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Products > Sedum palmeri
 
Sedum palmeri - Palmer's Sedum
   
Image of Sedum palmeri
[2nd Image]
Habit and Cultural Information
Category: Succulent
Family: Crassulaceae (Stonecrops)
Origin: Mexico (North America)
Evergreen: Yes
Red/Purple Foliage: Yes
Flower Color: Yellow
Bloomtime: Winter/Spring
Height: <1 foot
Width: 1-2 feet
Exposure: Sun or Shade
Irrigation (H2O Info): Low Water Needs
Winter Hardiness: 15-20 F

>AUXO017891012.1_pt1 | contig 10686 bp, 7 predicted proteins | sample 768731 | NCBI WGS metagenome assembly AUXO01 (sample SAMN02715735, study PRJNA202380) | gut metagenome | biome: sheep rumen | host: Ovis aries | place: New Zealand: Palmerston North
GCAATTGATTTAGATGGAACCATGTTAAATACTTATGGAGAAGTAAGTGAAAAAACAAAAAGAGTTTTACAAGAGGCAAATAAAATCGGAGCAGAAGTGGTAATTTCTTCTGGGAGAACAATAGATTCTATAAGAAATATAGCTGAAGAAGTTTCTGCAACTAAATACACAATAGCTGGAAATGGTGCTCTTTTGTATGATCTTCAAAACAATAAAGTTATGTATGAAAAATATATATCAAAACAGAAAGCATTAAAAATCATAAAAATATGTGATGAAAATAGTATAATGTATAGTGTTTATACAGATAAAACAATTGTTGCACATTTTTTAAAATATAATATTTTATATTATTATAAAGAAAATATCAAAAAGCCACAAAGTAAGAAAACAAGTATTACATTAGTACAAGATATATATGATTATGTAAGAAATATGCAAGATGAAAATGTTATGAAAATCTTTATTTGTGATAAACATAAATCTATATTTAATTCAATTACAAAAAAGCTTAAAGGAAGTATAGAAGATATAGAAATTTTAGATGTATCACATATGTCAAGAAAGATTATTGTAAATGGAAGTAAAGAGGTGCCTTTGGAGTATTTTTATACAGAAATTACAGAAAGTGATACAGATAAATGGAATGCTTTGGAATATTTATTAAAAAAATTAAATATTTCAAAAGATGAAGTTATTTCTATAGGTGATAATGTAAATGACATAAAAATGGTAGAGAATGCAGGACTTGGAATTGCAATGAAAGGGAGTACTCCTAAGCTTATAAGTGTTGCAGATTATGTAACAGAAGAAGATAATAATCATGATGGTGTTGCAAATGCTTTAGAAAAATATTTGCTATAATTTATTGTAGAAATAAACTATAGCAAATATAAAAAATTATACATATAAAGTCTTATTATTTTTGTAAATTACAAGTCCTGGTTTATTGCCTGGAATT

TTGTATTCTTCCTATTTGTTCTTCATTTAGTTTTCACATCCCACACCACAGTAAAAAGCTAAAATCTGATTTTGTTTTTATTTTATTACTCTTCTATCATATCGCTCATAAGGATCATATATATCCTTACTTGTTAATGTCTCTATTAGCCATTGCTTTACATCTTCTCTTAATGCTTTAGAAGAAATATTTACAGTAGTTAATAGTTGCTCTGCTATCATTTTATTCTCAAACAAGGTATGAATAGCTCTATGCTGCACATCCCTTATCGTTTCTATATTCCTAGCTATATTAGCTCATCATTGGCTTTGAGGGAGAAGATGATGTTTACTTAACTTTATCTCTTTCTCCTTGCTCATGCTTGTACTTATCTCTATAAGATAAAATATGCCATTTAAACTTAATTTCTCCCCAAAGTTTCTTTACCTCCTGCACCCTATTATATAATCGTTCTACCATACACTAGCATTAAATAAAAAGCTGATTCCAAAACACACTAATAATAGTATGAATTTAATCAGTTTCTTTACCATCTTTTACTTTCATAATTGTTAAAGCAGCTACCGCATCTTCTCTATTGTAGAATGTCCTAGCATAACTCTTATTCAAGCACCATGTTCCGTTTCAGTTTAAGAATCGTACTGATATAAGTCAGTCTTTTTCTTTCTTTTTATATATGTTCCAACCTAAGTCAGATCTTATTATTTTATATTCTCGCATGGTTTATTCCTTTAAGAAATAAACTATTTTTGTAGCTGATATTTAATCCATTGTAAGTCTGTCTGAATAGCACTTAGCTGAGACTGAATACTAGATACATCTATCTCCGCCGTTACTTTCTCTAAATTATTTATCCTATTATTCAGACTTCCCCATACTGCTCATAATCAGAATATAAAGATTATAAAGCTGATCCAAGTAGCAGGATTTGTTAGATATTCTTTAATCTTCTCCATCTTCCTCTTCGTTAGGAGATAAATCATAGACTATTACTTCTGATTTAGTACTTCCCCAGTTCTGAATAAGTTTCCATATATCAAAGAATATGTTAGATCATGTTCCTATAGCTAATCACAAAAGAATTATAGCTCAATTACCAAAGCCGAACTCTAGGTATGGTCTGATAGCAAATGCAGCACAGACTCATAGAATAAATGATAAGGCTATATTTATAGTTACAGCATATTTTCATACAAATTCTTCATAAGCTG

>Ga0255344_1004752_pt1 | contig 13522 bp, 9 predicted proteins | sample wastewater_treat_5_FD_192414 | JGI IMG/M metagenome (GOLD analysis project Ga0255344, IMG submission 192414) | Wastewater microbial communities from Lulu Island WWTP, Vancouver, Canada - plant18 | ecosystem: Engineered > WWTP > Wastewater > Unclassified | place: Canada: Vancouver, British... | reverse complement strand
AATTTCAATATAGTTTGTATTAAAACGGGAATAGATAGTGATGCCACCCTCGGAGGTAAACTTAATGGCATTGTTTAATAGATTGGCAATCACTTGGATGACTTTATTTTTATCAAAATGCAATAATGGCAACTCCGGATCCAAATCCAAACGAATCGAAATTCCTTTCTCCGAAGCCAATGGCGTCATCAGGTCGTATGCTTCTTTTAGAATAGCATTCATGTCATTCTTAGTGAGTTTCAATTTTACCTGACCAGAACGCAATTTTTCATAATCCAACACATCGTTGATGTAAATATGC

Sedum palmeri (Palmer's Sedum) - A very neat and attractive smaller succulent that forms small clumps to 8 inches tall of 1-2 inch wide dusty green rosettes of rounded leaves that are held on slender stems that rise upwards and then lie over. In winter over several months appear the brilliant yellow starry flowers in lateral inflorescences that arch out then downwards. Plant in a well-drained soil in full coastal sun or light shade inland to fairly dense shade - this plant is noted as being one of the most shade-tolerant of sedums, but as an added bonus the green leaves blush with pink if grown in bright light. Water regularly to occasionally. Hardy to at least down to 20F - some claim it can handle temperatures closer to 0 F, though we in Santa Barbara have no way to verify this. Irrigate more frequently or repot when plants drop lower leaves. This is a great plant for a soil pocket on a wall, as a container specimen or in a hanging basket. It is particularly nice in shade where its cheery yellow flowers are a welcome sight in winter. The form we grow is what Ray Stephenson in "Sedums: Cultivated Stonecrops" describes as the form of Sedum palmeri ssp. palmeri from northeastern Mexico near Tamaulipas, Nuevo Leon. The name honors the self-taught British Botanist Dr. Edward Palmer (1829-1911) and was described by American Botanist and Gray Herbarium Curator Sereno Watson (1826-1892) in "Contributions to American Botany: List of Plants from Southwestern Texas and Northern Mexico, collected chiefly by Dr. E. Palmer in 1979-80" that was published in Proceedings of the American Academy of Arts and Sciences (Vol. 17 1881-82). This really is an unusual Sedum, which some describe as more like an Echeveria or even a sprawling Aeonium. Its showy flowering aspect has led some to call it the Starburst Sedum. Our plants from the succulent collection of Alice Waidhofer. Another plant that we grow that is similar but is much more robust and is possibly related is x Sedeveria 'Green Rose' which is thought to either be a hybrid between Sedum palmeri and Echeveria derenbergii or perhaps between Sedum pachyphyllum and Echeveria derenbergii.  This information is based on research conducted about this plant in our nursery library and from reliable online sources. We also take into consideration observations of it in our nursery of crops, as well as of plants growing in the nursery's garden and those in other gardens we have visited. We will incorporate comments received from others and welcome getting feedback from anyone who may have additional information, particularly if it includes cultural information that would aid others in growing Sedum palmeri.
 
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